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 Court Decisions  » 301 EAST 69TH v. VASSER

301 EAST 69TH v. VASSER, 118 Misc.2d 896 (1982) 461 N.Y.S.2d 932 301 EAST 69TH STREET CORP., Petitioner, v. SAMUEL VASSER et al., Respondents Civil Court of the City of New York, New York County July 22, 1982

Ganz, Hollinger & Towe (David L. Ganz of counsel), for Samuel Vasser, respondent.

Fischman & Fischman, P.C., for petitioner.


This proceeding was commenced to recover possession of respondent's apartment upon the ground of an unauthorized occupancy.

The respondent alleges that the occupant is a member of the tenant's immediate family, and secondly, waiver.

The petitioner produced Christoper Rienzo, who testified substantially: that he works for the managing agent; that he maintains lease files; that he does not see rent payments because they are mailed to a lockbox; that only if there is a problem

does the rent payment go to his desk; that the agency manages some 25,000 nits, and, finally, he had no information of any unauthorized occupancy.

The respondent produced Abraham Mund, who testifed substantially: that he is the grandnephew of the tenant; that he is taking care of his granduncle, an 84 year old; that he attends Columbia University seeking an MBA-JD degree therefrom; that he entered the apartment May, 1980; that he discussed the renewal lease with one Sylvia, an employee of the agent; that his name is entered on the doorman's book; that his name is on the mailbox; that he paid the rent for his granduncle by bank money order on Page 897 several occasions with his name on the checks; that he talked with the doorman and superintendents; that his granduncle asked him to come to America and stay with him; that the granduncle goes to Brazil four to six months out of the year to remove himself from the eastern cold weather, and conduct business in Brazil; that prior to May, 1980, the tenant lived with a woman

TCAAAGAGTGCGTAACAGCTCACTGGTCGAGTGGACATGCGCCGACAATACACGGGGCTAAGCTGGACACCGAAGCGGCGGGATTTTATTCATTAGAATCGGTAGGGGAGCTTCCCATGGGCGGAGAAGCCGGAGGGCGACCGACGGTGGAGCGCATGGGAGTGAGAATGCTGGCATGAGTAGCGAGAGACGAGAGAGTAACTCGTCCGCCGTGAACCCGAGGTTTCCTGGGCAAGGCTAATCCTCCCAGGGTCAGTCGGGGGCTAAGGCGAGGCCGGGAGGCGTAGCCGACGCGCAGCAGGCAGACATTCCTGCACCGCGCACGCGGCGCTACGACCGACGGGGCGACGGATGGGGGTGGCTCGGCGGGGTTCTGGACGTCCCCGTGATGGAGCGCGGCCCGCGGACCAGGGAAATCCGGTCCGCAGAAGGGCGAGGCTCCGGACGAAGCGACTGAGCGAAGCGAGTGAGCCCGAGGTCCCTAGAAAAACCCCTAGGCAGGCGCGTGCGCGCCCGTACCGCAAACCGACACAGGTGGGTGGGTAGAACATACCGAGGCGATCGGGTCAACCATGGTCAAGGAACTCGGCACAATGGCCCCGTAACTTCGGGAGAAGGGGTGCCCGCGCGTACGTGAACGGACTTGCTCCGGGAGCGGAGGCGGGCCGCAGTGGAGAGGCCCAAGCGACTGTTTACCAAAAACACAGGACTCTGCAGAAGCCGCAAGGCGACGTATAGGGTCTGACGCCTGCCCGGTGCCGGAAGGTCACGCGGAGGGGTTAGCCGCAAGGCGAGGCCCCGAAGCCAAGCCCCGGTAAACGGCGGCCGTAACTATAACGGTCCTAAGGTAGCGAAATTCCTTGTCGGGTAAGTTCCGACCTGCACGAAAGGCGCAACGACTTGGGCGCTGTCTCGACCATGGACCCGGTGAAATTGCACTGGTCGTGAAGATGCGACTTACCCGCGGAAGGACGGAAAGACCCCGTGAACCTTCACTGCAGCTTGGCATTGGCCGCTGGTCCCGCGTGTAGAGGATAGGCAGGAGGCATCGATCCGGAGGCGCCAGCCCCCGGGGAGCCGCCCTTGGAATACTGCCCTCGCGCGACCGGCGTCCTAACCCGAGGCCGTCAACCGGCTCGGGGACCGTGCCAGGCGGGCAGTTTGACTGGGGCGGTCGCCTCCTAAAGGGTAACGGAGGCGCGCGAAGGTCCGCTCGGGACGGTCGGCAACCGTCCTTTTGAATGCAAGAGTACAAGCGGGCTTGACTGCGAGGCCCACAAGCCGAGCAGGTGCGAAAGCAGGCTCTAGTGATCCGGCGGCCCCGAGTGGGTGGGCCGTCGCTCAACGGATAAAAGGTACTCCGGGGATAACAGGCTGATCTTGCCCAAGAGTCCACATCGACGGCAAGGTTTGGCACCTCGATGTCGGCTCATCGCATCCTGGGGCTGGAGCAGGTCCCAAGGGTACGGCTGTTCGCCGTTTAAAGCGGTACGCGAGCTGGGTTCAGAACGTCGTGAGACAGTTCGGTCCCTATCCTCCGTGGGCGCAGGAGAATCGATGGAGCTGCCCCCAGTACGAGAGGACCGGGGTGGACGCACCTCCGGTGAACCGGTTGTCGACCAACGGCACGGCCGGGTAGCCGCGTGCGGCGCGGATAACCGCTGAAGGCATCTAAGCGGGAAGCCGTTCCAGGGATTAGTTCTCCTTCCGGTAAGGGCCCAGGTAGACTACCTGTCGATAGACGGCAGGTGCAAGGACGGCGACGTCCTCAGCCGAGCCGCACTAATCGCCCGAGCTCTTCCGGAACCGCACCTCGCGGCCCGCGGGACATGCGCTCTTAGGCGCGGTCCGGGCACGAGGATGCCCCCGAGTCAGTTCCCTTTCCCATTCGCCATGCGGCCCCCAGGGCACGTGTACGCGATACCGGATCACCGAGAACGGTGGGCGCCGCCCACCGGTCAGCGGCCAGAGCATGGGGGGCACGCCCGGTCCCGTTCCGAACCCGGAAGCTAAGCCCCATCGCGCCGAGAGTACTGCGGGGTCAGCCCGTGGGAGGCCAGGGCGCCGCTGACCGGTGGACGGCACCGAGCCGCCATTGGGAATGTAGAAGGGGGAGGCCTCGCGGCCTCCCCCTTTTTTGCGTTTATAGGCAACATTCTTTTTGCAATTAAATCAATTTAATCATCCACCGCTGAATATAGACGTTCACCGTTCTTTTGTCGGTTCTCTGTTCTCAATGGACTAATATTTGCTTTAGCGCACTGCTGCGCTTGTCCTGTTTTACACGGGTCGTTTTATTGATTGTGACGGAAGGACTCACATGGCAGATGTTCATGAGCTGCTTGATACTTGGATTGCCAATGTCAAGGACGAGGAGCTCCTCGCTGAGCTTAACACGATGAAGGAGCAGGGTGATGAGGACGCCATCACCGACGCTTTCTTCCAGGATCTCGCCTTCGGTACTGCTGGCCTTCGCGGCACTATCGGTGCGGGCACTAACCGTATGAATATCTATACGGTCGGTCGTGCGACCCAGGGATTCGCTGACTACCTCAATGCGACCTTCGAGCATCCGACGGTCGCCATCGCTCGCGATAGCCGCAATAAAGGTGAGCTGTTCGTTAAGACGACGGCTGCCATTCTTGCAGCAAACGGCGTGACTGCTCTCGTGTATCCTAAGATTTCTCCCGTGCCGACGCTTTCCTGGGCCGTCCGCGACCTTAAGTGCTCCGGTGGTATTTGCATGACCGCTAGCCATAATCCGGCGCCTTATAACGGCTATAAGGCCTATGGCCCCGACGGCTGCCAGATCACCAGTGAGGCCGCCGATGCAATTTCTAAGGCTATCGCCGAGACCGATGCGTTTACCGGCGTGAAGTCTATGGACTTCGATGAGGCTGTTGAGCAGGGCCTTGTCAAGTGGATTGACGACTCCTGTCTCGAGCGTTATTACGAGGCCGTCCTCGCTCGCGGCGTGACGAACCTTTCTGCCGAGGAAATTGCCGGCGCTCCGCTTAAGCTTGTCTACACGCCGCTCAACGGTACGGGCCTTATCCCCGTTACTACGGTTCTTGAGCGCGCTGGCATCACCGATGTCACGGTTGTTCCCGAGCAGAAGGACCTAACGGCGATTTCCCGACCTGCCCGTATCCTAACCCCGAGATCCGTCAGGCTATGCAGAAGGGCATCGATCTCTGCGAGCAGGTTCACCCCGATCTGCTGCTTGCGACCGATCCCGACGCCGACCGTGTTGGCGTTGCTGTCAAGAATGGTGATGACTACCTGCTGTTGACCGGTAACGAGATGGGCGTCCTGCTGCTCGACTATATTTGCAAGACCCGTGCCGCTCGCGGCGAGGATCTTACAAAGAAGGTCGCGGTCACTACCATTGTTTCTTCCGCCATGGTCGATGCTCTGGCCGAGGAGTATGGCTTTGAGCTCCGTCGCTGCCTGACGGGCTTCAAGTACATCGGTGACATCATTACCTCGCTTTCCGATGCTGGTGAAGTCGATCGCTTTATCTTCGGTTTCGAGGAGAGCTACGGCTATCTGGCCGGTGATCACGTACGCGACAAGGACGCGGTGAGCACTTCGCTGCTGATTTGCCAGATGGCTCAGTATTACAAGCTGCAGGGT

named Eve; that he occupies the apartment full time even when the tenant is in Brazil; that he was in America two days prior to attending class; that he cannot anticipate when he will leave the apartment; that he has no medical degree or geriatric training, and had some first aid training in Germany prior to his entry

into this country.

Samual Vasser testified substantially: that he moved into the subject apartment eight years ago when it was occupied by one Eve Newcomb; that she left, and eventually the lease was in his name solely; that Eve married, divorced, and again took up occupancy in the subject apartment; that he is 84 years of age; that during his last visit in Brazil he was hospitalized twice, one for falling into the street, once feeling faint; that he was in Brazil during November, 1981, and remained there four or five months; that he lives at a friend's apartment and has an open invitation to live there on his visits there; that his doctor here is Willie Moscowitz; and that he pays all the bills with his money; and, finally, his grandnephew sees to it that the bills are paid.

Firstly, a court will consider if the grandnephew is to be considered a member of the tenant's immediate family. Subdivision B of section 54 of the amended Code of the Rent Stabilization Association of New York City, Inc., defines the term immediate family which includes a husband, wife, daughter, son, stepson, stepdaughter, father, mother, father or mother-in-law.